A question about the hour indication : for the 12, 2, 4, 6, 8 and 10 hours. There is two possibilities : the dash going to the previous hour, or to the next hour.
    If I just take the first pictures where you explain the time reading : it’s going forward for 8hour. But just after, in the pictures with all the different example of hours, the 8hours dash is backward.
    In the same way, most are forward but not the 12 hour that is backward.

    Is there any rules about that, is it just random ? or is it just some non-uniformity in your modeling ?


    • Hehe, good observation Shana. The direction of the dash is not important to tell the time. There are two options of how to plase the dash on the edges of the hexagon and there are three options on the corners. As for the edges, I tried to avoid acute angles there so then the big string comes from a certain distance, I chose the dash that doesn’t create a sharp bend but continues more smoothely in an obtuse angle. As for the corners, I picked the middle dash so there is no acute angle or a colinear continuation of the string. The PM indicator though… it’s random when there is a situatuion where more than one option is available. It marks the very end of the string and I allowed diversion there. Phew, quite complicated description for something not important for time telling πŸ™‚ So I deliberately chose the layouts you see there. It can be that some of the actual 1440 patterns don’t follow the rule but in the end these still show the correct time – that was the minimum.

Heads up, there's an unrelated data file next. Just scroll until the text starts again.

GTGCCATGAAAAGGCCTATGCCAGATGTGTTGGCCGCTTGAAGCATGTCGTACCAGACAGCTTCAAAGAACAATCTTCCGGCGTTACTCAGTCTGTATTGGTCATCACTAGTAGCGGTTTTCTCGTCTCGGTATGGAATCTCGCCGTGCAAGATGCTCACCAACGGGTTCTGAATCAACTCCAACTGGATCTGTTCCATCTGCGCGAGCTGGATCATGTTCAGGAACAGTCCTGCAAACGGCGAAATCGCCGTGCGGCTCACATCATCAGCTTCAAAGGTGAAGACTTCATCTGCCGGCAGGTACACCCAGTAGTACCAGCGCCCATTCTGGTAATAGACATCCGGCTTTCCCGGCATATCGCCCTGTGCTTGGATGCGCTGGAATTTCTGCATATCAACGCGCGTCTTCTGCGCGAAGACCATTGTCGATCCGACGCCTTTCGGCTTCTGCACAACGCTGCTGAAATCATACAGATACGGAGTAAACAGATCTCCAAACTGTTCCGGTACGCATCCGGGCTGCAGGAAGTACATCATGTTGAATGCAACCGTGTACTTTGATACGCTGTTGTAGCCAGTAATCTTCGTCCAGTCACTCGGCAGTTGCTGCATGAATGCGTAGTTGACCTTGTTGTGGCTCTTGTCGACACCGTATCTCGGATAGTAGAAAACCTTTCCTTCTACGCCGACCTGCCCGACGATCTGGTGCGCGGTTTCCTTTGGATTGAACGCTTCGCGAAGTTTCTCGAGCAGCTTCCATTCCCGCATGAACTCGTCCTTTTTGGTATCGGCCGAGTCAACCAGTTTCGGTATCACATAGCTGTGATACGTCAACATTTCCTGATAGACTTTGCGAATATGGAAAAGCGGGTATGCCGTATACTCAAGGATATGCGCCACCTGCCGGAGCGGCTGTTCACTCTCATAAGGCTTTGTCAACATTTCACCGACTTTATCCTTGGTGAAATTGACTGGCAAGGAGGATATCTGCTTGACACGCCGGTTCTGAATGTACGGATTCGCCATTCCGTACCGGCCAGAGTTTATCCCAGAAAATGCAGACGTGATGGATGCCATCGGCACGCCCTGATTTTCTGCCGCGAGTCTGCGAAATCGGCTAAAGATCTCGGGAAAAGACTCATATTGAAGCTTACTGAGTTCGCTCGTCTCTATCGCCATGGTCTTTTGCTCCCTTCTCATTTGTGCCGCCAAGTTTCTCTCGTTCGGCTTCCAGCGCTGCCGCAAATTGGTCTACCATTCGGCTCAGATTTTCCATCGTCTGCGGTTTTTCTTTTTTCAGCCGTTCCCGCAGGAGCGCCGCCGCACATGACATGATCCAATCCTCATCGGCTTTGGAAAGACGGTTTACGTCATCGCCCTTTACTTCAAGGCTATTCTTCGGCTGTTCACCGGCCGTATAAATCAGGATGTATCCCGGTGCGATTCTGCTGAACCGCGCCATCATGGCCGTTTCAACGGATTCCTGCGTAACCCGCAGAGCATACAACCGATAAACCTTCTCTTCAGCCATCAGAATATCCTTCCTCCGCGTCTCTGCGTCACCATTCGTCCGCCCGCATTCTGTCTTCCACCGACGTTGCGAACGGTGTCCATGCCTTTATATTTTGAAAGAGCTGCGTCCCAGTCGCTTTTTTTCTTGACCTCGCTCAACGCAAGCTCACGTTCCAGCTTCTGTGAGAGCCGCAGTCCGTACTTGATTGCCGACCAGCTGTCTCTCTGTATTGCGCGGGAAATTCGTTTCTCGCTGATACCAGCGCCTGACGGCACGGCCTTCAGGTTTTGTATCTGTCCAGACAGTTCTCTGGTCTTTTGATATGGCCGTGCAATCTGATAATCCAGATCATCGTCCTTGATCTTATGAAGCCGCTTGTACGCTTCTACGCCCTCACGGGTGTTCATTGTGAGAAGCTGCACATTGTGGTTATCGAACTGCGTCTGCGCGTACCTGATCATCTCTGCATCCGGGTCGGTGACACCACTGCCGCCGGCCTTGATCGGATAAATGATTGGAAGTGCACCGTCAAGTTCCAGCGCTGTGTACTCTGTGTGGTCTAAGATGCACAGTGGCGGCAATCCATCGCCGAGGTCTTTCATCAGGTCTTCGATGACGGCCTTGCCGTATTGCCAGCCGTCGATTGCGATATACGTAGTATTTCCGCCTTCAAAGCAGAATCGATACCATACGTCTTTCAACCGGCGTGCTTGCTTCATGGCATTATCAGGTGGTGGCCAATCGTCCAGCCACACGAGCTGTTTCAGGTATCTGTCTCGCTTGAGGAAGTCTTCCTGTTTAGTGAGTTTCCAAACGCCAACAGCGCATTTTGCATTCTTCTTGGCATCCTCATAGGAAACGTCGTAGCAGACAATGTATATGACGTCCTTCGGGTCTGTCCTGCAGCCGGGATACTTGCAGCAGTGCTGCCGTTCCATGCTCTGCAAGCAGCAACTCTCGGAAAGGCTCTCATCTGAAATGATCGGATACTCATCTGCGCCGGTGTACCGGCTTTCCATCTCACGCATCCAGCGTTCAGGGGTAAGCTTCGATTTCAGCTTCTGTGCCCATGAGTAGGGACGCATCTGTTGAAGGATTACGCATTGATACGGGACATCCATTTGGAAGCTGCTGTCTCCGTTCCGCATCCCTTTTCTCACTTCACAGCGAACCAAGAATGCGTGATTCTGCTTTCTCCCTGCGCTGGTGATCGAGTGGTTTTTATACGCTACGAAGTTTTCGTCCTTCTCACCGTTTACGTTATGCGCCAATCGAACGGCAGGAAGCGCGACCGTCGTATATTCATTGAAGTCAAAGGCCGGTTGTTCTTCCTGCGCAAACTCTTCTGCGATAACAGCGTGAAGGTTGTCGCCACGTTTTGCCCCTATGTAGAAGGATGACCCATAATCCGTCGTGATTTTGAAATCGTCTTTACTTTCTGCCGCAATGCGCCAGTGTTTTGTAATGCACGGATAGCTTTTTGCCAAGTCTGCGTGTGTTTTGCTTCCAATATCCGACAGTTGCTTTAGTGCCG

As for the readability at sunlight, that’s a reasonable comment. I think it could be difficult in direct sunlight. But indoor light should work fine. That’s the deal with making shiny glossy things πŸ˜€

      Thank you for looking closely and sharing your thoughts!!


      • Thanks you for the answer, so this is the more obtuous angle πŸ™‚

        And for the sunlight, the black one should be just fine !


  4. Wow!!

    The silver face might make viewing the time a little hard in the sun light, but I would definately buy one with the darker face πŸ˜€